Archive for the Game Reviews Category

Under the Sea

Posted in Game Criticism, Game Design, Game Design Essays, Game Reviews with tags , , , , , , on November 11, 2015 by Matthew VanDevander

Sebastian from The Little Mermaid

This article can in some sense be considered a continuation of my previously shared thoughts about Alien: Isolation and horror simulators, but also should generally stand alone as a review of SOMA. It is also spoiler free.

I’ve backed myself into a corner, in a room with just too many windows. The monster growls behind me, and I duck behind a support beam in the wall.

“Go away,” I say under my breath, as it paces back and forth in the hall. Instead, it decides to come into the room. My mind races as the creature continues to come closer. “What do I do? What do I do?” Soon it will come around the edge of this beam and surely see me.

Finally, I decide my best chance is to just make a run for it. I step out from behind my hiding spot.

The music crescendos as I am spotted. I sprint as fast as possible out the doorway and down the hall. I hear echoing footsteps behind me of something inhuman. Suddenly all the lights go out.

The terror is palpable as I realize I’m headed right for the only room that still has the lights on.

“Great, I’ll be a sitting duck…”

I rush in anyway and make my way around the desk to the computer. I fumble with the interface a bit, but manage to get the door locked down before the monster arrives.

I hide in the corner of the room. The monster thrashes at the door but is unable to open it. I wish I could sink further into the corner.

Suddenly I do.

I look to my right and see the backside of the wall. Turn behind me and there are distant inside out structures.

“Ah fuck,” I say, “the game glitched out,”

I try to step back into the room. There is some sort of threshold I have passed, and I can no longer return. I turn around and look down into the yawning void, make peace, and leap into the abyss.

SOMA is a difficult game for me to write about. It’s a game that I had been looking forward to for a long time. It’s ambitious. It’s certainly worth playing. But somehow, it’s also a disappointment.

SOMA is Frictional Games’ follow-up to their 2010 horror game Amnesia: The Dark Descent. In the intervening 5 years since Amnesia’s release, there have been a slew of games to follow in its footsteps, including the notably big budget Alien: Isolation. One could happily call these games “Amnesia clones,” as they borrow so much from that game, but I have preferred to consider it a new genre, called horror simulation.

Most of these games put a small twist on the formula established by Amnesia, without really making any huge strides forward. SOMA is intent on changing that. Whereas most horror sims, including Amnesia, tend to tell the story primarily through audio and text logs, SOMA pairs these with strong environmental storytelling as well as dramatic scripted sequences and dialogue scenes. The game is intent on minimizing the limitation on player agency due to cut-scenes, and allows the player to continue to move freely unless the character is physically restrained.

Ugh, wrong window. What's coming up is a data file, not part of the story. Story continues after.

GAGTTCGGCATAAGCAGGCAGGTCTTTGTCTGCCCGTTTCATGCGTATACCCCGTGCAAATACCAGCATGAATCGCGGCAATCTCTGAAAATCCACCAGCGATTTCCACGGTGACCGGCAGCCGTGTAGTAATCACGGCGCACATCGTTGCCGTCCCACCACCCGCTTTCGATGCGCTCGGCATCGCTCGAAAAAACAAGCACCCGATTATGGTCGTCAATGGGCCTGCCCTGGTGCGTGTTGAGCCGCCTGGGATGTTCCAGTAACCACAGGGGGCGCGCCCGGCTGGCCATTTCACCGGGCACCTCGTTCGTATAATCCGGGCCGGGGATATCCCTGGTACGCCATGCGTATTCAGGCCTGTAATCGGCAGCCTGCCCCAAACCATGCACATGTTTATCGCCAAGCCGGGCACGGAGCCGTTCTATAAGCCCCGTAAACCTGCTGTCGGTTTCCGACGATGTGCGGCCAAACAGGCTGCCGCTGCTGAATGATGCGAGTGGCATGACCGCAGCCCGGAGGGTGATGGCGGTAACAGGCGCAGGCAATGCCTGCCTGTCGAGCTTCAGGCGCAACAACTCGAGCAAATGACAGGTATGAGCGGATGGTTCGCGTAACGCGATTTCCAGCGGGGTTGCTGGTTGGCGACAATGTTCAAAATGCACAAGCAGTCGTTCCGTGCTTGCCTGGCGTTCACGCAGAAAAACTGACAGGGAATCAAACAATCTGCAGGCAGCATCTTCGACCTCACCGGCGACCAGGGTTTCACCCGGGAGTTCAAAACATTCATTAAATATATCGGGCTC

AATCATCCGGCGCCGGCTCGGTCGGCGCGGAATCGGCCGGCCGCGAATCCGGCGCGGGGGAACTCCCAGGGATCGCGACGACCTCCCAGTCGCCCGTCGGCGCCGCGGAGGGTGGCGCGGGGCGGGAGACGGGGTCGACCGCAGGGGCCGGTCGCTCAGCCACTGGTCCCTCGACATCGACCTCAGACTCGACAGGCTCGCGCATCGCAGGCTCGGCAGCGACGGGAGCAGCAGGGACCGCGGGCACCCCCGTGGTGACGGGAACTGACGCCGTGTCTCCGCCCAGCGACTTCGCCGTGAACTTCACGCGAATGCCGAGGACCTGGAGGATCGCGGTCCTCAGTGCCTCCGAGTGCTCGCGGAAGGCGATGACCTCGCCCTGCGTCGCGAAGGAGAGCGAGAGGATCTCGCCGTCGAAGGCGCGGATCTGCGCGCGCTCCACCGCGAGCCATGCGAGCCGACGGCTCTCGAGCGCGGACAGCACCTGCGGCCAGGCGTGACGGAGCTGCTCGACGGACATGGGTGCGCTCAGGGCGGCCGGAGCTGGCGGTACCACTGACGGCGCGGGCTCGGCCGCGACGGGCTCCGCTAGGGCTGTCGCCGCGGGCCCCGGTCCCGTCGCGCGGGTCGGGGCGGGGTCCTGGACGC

Opinions on whether or not SOMA is “scarier than Amnesia” seem to vary wildly. Horror, like humor, is quite subjective. As for myself, I found SOMA to be much more intensely terrifying that it’s predecessor, although it’s much more of a slow burn than last year’s Alien: Isolation. Whereas that game felt as though it turned the volume up to full blast and never stopped, SOMA is much more content to explore the dynamics of horror, crescendoing into intensely terrifying set-piece moments, and then gently falling down and giving the player room to catch their breath and relax.

Overall, I really enjoyed my time with the game. It succeeds in more ways than it stumbles. The story is compelling and left me with a lot of interesting philosophical questions that I’m still pondering weeks later. The art direction and overall polish is super high for a game made by such a small team. And the storytelling is often effective, reminding me at times of Half Life 2 and Gone Home.

So what’s so damn perplexing to me is why I have this overall sense of disappointment about the game.

Perhaps it’s just a matter of how long I have been waiting for its release. It’s not uncommon for lengthy development times of games to grow hype to unmanageable levels (Just imagine what Half Life 3 would have to be at this point to not be a disappointment).

Thomas Grip, the designer of both SOMA and Amnesia, has written and spoken extensively about his “Four Layers” approach to narrative design for games. It’s some heady and ambitious stuff for narrative-focused games that don’t want to leave the player feeling like a bystander. In a sense, the idea is to keep the player constantly engaged in the storytelling even down to the moment-to-moment gameplay, a point at which most games struggle to maintain that connection.

SOMA can be seen as a field test of those ideas. And for the most part it’s successful; resulting in what is one of the most ludonarratively consonant (there’s that word again) games that I have ever played.